When their sons were students at East Hampton High School, Christopher Kelley and his late wife, Nancy, counted themselves lucky to have the wherewithal to hire private counselors to coach the boys on the college admissions process. Both sons wound up at excellent schools, Mr. Kelley said this week, but he knows that not every family can pay for such help.
That’s just one reason why he and a group of like-minded friends and colleagues have launched the East Hampton Level Playing Field Foundation, which will provide scholarships to students for help with applications, essay coaching, test preparation, and other aspects of college admissions.
“I thought it was a big advantage, and I’ve seen it as an advantage for a lot of other kids,” Mr. Kelley, the group’s president, said. “It’s nice to give that same advantage to kids who otherwise couldn’t afford it.”
Students are likely to first hear advice about college admissions from their school guidance counselors, but in New York State, guidance offices are often understaffed. An April 2022 audit by the state comptroller’s office found that two-thirds of school districts did not meet the recommended caseload ratio of one guidance counselor for every 250 students.
State data for the East Hampton School District shows that in 2019-20 — just as the pandemic multiplied the need for mental health support and related services — there were eight guidance counselors serving 1,780 students, or a ratio of about one for every 223 students, which meets the state’s recommendations.
But in East Hampton, Mr. Kelley said, wealth inequity often comes into play. There are many high-achieving students who come from economically disadvantaged families, and “given a little assistance,” he said, “they could get into elite colleges, and this organization is there to help them with the counseling.”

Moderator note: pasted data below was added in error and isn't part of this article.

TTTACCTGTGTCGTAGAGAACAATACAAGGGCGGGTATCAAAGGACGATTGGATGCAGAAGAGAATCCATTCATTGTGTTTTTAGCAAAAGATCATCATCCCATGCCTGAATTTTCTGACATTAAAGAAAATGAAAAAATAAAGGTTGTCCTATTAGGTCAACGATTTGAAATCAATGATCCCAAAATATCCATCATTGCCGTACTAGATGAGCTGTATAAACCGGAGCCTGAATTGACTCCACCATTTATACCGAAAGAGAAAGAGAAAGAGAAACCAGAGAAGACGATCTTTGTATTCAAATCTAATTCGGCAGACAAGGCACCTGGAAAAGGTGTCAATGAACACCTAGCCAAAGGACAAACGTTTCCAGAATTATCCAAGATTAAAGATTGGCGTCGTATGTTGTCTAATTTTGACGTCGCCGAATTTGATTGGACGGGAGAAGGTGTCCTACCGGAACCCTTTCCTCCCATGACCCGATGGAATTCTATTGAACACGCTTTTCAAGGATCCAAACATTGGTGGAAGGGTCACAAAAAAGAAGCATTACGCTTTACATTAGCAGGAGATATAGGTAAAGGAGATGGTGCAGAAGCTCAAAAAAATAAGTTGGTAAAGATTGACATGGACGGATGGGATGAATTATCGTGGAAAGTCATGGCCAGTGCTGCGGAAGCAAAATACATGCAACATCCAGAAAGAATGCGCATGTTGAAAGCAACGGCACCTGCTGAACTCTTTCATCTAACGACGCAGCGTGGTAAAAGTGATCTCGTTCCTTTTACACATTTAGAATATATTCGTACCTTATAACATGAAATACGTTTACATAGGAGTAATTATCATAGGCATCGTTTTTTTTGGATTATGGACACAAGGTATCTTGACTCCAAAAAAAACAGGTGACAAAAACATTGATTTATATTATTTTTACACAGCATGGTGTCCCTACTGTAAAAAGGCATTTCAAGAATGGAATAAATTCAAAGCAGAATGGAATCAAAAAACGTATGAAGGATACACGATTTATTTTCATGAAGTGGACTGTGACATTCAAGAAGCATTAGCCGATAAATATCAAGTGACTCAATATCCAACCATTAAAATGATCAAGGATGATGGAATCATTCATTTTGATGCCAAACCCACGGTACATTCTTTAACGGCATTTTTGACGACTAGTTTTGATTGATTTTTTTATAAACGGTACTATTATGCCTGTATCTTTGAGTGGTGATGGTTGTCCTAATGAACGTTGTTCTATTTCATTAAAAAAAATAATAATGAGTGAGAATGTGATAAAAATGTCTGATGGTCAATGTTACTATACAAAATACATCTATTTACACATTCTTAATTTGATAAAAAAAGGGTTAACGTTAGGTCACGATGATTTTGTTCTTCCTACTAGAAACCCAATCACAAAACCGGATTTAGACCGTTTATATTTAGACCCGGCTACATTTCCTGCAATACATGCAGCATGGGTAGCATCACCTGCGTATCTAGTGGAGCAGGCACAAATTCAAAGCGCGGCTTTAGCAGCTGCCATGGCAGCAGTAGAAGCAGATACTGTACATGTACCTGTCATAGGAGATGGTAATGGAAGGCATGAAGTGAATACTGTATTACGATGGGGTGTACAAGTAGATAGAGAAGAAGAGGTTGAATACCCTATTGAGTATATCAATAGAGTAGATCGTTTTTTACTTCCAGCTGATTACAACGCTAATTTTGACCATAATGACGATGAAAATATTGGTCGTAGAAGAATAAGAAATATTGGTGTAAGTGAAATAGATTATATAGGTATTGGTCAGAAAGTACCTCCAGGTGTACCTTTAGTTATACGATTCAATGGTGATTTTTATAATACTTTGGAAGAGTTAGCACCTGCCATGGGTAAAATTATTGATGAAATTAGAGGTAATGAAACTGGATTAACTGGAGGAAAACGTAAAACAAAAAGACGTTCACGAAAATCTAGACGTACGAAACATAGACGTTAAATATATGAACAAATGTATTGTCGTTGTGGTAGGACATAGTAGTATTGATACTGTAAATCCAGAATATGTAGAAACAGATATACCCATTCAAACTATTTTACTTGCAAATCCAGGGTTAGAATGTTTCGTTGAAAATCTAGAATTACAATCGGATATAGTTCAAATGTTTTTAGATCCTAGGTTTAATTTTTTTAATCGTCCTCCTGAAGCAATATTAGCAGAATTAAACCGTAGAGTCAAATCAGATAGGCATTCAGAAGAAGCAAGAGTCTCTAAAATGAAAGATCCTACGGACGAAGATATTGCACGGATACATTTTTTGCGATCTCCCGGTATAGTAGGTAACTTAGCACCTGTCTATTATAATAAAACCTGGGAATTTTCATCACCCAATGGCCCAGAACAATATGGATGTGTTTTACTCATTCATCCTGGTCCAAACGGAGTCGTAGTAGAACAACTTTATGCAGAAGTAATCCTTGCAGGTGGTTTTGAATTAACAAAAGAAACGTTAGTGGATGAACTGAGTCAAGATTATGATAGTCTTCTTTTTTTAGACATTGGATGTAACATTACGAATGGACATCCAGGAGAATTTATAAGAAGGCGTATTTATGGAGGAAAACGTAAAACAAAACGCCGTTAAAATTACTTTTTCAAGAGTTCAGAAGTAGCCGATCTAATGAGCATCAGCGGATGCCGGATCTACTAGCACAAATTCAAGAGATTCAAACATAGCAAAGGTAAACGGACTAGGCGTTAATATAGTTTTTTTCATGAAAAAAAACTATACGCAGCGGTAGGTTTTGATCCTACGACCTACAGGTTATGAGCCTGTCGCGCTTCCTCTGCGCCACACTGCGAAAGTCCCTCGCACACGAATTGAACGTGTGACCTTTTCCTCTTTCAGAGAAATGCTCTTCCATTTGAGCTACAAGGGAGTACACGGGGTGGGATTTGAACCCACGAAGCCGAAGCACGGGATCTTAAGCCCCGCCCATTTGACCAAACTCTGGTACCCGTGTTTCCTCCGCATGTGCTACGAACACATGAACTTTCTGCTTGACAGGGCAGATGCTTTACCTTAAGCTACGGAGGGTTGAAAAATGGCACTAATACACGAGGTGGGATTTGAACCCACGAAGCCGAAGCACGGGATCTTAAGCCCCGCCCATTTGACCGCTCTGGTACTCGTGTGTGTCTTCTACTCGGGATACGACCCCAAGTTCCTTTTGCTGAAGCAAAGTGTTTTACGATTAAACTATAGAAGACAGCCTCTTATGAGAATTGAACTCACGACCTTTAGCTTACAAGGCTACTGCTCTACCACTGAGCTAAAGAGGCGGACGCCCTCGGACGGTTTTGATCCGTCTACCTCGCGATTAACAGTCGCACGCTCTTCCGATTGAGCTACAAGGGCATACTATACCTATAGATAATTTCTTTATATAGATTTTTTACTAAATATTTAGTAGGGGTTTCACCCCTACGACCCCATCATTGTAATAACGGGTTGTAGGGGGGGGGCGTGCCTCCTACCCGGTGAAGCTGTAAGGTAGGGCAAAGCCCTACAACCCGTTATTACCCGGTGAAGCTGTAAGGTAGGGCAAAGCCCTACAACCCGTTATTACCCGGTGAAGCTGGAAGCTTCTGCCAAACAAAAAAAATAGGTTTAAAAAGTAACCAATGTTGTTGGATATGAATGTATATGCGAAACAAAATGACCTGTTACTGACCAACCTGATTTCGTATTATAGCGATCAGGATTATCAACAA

In fact, the stories of two 2018 East Hampton graduates were what inspired Mr. Kelley to start the new group. Alexander Sigua Pintado (known as Nick Sigua) was the valedictorian that year, and Jonathan Gomez Barrientos was the salutatorian. Both came from families who’d immigrated here from Central and South America. When Mr. Kelley contacted them to tell them about the Level Playing Field Foundation, they both said having such assistance would have been welcome.
“During the college admissions process, I often found myself lost, confused, and unprepared,” Mr. Sigua, who recently graduated from Harvard University, said in a statement. “I believe this program can help guide and support other students like me, who may be first generation or just lacking resources, who might feel the same way.”
Mr. Barrientos, a recent Cornell University graduate, agreed with his former classmate. “I know firsthand how impactful programs like these can be,” he stated. “Navigating the college application process as a first-generation student was challenging. I am delighted to hear that the [foundation] will assist students with similar backgrounds to help remove obstacles associated with applying to college.”
Mr. Kelley’s goal, he said, is to partner with East Hampton High School’s guidance department to encourage kids to apply for scholarships through the Level Playing Field Foundation. A first round of scholarships has already been awarded, and applications will soon be accepted for future grants. The foundation also has plans to fund-raise, so that the awards can be sustained for years to come.
More information can be found online at ehlpff.org.